Page 1 of 1 During the 1977 season, March produced two distinct Formula 2 racers; the regular production 772 and the 772P (for Prototype). The former was the third evolution of the design originally introduced in 1975 as the 752. The 772's disappointing results prompted a threat from works engine partner BMW to withdraw their considerable support. As a stop-gap, the 772P was created, which actually used an even earlier but narrower chassis design. It worked as Bruno Giacomelli and Jochen Mass won races with the prototype March late in 1977.
Before the season was over, a third March actually appeared, which was the prototype for the all-new 1978 car. Sharing the narrow monocoque layout with the 772P, it also featured a front-mounted radiator. The new 782 did feature full-length side-pods, which during the second half of the 1978 season were fitted with skirts to generate ground-effect aerodynamics. The works cars, and most of the customer examples were powered by the latest BMW M12 engine, which produced over 300 bhp from its two-litre displacement. Equally powerful but more fragile Hart engines were also used.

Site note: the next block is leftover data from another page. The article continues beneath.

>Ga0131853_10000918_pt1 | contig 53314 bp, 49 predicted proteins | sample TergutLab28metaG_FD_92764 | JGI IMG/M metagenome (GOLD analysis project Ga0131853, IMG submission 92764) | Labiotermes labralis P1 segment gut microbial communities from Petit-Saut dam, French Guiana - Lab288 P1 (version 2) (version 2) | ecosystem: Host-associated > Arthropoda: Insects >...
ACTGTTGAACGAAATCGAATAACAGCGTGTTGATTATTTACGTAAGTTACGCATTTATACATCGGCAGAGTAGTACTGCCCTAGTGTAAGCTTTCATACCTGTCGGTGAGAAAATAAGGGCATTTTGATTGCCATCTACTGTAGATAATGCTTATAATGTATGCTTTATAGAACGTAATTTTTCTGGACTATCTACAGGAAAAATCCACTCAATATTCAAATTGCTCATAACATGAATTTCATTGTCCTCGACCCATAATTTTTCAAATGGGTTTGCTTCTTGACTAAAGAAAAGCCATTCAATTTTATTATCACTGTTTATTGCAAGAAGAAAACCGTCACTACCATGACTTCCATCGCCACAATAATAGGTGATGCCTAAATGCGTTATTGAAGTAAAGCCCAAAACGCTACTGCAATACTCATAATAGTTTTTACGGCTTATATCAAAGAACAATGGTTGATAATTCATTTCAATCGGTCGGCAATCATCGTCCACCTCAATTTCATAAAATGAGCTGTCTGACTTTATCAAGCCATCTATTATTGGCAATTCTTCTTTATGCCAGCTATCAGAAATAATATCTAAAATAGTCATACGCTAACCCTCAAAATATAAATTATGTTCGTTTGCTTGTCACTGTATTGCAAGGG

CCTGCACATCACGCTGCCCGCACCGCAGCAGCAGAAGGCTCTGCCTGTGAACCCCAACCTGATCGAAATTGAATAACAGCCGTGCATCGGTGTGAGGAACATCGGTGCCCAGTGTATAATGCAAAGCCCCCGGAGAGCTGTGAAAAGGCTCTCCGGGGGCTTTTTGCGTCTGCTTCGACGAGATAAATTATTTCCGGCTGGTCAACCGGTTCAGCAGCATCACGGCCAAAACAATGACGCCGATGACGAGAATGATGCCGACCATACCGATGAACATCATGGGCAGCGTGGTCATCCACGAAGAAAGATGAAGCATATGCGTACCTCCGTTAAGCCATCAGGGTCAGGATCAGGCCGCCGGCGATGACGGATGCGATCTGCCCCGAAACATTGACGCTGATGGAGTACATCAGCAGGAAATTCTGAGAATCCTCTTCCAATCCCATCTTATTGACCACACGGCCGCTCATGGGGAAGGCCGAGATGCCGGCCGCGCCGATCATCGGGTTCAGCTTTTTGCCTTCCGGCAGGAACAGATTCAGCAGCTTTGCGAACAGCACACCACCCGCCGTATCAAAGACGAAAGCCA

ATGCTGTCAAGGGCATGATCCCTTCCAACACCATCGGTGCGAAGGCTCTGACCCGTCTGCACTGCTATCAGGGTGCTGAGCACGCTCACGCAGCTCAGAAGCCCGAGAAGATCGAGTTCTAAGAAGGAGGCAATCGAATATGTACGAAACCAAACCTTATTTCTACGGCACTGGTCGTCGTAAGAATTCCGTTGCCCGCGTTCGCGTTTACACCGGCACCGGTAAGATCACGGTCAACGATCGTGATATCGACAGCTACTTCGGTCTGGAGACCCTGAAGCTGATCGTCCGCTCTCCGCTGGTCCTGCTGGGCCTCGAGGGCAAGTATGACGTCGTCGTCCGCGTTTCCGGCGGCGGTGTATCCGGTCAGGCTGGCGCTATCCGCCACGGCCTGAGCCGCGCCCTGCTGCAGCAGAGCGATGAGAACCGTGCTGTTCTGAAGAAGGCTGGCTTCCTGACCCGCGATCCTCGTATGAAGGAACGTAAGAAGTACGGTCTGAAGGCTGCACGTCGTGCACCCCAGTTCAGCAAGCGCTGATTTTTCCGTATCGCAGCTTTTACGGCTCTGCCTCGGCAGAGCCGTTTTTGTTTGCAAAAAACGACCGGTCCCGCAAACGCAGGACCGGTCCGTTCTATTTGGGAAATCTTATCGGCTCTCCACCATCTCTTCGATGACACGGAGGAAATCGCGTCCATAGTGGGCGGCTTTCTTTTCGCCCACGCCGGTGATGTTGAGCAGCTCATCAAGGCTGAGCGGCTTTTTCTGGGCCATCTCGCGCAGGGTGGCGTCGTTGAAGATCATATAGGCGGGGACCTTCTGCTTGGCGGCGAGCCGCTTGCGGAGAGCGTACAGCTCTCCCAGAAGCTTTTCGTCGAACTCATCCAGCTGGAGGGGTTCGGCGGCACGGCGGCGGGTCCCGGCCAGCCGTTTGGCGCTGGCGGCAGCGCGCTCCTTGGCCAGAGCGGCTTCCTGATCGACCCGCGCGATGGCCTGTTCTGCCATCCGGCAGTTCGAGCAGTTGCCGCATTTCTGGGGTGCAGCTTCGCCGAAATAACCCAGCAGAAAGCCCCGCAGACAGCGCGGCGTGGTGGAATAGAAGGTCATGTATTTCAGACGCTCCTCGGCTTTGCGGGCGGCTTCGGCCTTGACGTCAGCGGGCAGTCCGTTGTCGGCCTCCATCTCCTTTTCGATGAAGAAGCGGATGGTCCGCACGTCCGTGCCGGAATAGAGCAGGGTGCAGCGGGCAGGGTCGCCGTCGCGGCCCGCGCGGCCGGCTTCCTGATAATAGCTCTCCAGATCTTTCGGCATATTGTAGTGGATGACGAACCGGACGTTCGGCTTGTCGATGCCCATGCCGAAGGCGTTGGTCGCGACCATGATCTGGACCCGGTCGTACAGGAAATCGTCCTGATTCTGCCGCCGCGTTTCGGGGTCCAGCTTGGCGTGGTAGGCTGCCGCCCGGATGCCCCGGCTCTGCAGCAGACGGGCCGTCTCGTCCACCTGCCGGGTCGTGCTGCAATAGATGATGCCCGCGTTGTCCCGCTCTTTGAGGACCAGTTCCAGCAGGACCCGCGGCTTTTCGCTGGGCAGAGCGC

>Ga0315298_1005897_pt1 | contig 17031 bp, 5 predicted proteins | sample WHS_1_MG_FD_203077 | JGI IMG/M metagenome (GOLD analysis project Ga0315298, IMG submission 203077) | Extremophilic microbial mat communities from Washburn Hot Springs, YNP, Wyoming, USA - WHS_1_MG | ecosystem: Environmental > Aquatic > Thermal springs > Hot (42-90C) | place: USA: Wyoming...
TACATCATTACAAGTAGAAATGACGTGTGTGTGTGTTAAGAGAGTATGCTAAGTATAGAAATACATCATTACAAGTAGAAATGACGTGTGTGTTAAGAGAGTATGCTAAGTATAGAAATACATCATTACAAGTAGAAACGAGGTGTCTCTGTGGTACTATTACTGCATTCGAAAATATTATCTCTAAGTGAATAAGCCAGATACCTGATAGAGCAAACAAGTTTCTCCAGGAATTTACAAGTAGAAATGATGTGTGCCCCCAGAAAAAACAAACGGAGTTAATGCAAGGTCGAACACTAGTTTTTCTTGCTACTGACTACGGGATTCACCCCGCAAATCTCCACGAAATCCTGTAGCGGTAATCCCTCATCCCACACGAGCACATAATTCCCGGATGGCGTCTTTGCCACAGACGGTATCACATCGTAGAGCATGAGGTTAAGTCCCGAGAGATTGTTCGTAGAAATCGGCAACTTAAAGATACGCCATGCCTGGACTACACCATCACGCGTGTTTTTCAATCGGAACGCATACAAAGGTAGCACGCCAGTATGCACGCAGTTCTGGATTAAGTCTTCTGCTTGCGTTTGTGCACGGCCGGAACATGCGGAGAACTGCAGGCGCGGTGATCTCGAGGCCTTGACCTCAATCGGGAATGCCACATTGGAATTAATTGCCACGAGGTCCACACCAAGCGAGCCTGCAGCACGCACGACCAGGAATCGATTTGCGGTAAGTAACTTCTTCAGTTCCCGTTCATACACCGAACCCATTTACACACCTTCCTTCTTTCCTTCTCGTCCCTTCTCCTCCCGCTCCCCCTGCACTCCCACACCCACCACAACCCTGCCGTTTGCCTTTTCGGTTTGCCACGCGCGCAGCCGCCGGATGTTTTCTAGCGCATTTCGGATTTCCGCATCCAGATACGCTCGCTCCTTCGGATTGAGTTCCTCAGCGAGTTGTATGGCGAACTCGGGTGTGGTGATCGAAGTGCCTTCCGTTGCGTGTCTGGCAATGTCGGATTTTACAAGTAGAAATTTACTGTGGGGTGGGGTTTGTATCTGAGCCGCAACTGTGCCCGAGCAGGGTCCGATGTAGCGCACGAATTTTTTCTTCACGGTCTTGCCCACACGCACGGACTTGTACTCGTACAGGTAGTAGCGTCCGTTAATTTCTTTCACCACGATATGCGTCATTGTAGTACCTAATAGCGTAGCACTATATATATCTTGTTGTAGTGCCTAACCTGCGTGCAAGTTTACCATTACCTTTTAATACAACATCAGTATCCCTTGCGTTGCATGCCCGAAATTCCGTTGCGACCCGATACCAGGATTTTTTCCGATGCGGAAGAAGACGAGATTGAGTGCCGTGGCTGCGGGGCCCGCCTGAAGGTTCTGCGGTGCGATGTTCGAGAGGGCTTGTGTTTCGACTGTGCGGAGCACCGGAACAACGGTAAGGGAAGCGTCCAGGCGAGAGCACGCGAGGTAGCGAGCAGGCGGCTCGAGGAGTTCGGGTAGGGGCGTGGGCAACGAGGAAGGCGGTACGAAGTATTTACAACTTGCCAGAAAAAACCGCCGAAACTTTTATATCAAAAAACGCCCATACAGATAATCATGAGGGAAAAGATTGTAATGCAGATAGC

Giacomelli won the final round of the 1977 F2 Championship with the new 782 and as part of the BMW backed works team maintained his winning form in 1978. March did not compete in Formula 1 that year and it showed as the 782 absolutely dominated. Giacomelli won eight races en route to the championship, while BMW Junior Marc Surer ended the year second despite never winning a round. Driven by Alex Ribeiro, one of the Hart engined cars also won a race. The 782 was also a commercial success as an estimated 29 examples were produced, including the works cars.
The arrival of the ground-effect March 792 the following season, rendered the hugely successful 782 obsolete sooner than it deserved but it did win one more championship round. With the 792, March continued to dominate and this time it was Surer who won the championship. Page 1 of 1